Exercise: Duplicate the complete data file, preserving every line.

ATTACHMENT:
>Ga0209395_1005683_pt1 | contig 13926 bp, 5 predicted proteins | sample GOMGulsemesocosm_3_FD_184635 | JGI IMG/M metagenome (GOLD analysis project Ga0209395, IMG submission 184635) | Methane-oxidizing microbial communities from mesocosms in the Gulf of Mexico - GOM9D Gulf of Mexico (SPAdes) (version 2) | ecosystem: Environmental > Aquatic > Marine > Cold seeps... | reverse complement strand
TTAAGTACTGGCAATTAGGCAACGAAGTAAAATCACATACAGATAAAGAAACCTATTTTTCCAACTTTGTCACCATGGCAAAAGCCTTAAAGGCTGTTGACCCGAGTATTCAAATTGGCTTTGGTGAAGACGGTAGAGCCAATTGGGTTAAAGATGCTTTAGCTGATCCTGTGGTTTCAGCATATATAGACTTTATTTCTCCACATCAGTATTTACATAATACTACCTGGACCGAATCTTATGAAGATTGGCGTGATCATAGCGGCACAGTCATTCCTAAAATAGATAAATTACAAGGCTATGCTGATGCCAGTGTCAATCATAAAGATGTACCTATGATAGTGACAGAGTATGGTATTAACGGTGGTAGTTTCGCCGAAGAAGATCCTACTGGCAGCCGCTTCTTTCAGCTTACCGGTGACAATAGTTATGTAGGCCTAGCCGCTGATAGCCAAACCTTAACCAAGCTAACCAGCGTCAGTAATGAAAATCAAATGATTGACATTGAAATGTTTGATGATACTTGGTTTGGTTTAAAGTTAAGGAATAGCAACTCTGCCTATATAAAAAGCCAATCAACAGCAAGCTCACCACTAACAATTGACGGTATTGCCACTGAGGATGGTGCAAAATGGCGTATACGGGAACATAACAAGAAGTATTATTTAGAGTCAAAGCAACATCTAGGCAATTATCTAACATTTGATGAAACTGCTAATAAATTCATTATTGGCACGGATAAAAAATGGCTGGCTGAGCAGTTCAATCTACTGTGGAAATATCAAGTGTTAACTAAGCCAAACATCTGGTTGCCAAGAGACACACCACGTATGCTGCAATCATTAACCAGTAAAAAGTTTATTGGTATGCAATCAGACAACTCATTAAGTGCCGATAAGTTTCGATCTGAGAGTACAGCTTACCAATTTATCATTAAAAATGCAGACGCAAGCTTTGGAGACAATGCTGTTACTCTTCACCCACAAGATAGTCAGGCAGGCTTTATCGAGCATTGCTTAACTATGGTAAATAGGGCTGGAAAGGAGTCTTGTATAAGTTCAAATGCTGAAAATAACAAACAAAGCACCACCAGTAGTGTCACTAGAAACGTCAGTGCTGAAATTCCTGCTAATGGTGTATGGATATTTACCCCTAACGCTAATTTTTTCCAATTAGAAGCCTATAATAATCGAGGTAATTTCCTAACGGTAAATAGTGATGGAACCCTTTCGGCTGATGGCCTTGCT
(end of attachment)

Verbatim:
>Ga0209395_1005683_pt1 | contig 13926 bp, 5 predicted proteins | sample GOMGulsemesocosm_3_FD_184635 | JGI IMG/M metagenome (GOLD analysis project Ga0209395, IMG submission 184635) | Methane-oxidizing microbial communities from mesocosms in the Gulf of Mexico - GOM9D Gulf of Mexico (SPAdes) (version 2) | ecosystem: Environmental > Aquatic > Marine > Cold seeps... | reverse complement strand
TTAAGTACTGGCAATTAGGCAACGAAGTAAAATCACATACAGATAAAGAAACCTATTTTTCCAACTTTGTCACCATGGCAAAAGCCTTAAAGGCTGTTGACCCGAGTATTCAAATTGGCTTTGGTGAAGACGGTAGAGCCAATTGGGTTAAAGATGCTTTAGCTGATCCTGTGGTTTCAGCATATATAGACTTTATTTCTCCACATCAGTATTTACATAATACTACCTGGACCGAATCTTATGAAGATTGGCGTGATCATAGCGGCACAGTCATTCCTAAAATAGATAAATTACAAGGCTATGCTGATGCCAGTGTCAATCATAAAGATGTACCTATGATAGTGACAGAGTATGGTATTAACGGTGGTAGTTTCGCCGAAGAAGATCCTACTGGCAGCCGCTTCTTTCAGCTTACCGGTGACAATAGTTATGTAGGCCTAGCCGCTGATAGCCAAACCTTAACCAAGCTAACCAGCGTCAGTAATGAAAATCAAATGATTGACATTGAAATGTTTGATGATACTTGGTTTGGTTTAAAGTTAAGGAATAGCAACTCTGCCTATATAAAAAGCCAATCAACAGCAAGCTCACCACTAACAATTGACGGTATTGCCACTGAGGATGGTGCAAAATGGCGTATACGGGAACATAACAAGAAGTATTATTTAGAGTCAAAGCAACATCTAGGCAATTATCTAACATTTGATGAAACTGCTAATAAATTCATTATTGGCACGGATAAAAAATGGCTGGCTGAGCAGTTCAATCTACTGTGGAAATATCAAGTGTTAACTAAGCCAAACATCTGGTTGCCAAGAGACACACCACGTATGCTGCAATCATTAACCAGTAAAAAGTTTATTGGTATGCAATCAGACAACTCATTAAGTGCCGATAAGTTTCGATCTGAGAGTACAGCTTACCAATTTATCATTAAAAATGCAGACGCAAGCTTTGGAGACAATGCTGTTACTCTTCACCCACAAGATAGTCAGGCAGGCTTTATCGAGCATTGCTTAACTATGGTAAATAGGGCTGGAAAGGAGTCTTGTATAAGTTCAAATGCTGAAAATAACAAACAAAGCACCACCAGTAGTGTCACTAGAAACGTCAGTGCTGAAATTCCTGCTAATGGTGTATGGATATTTACCCCTAACGCTAATTTTTTCCAATTAGAAGCCTATAATAATCGAGGTAATTTCCTAACGGTAAATAGTGATGGAACCCTTTCGGCTGATGGCCTTGCT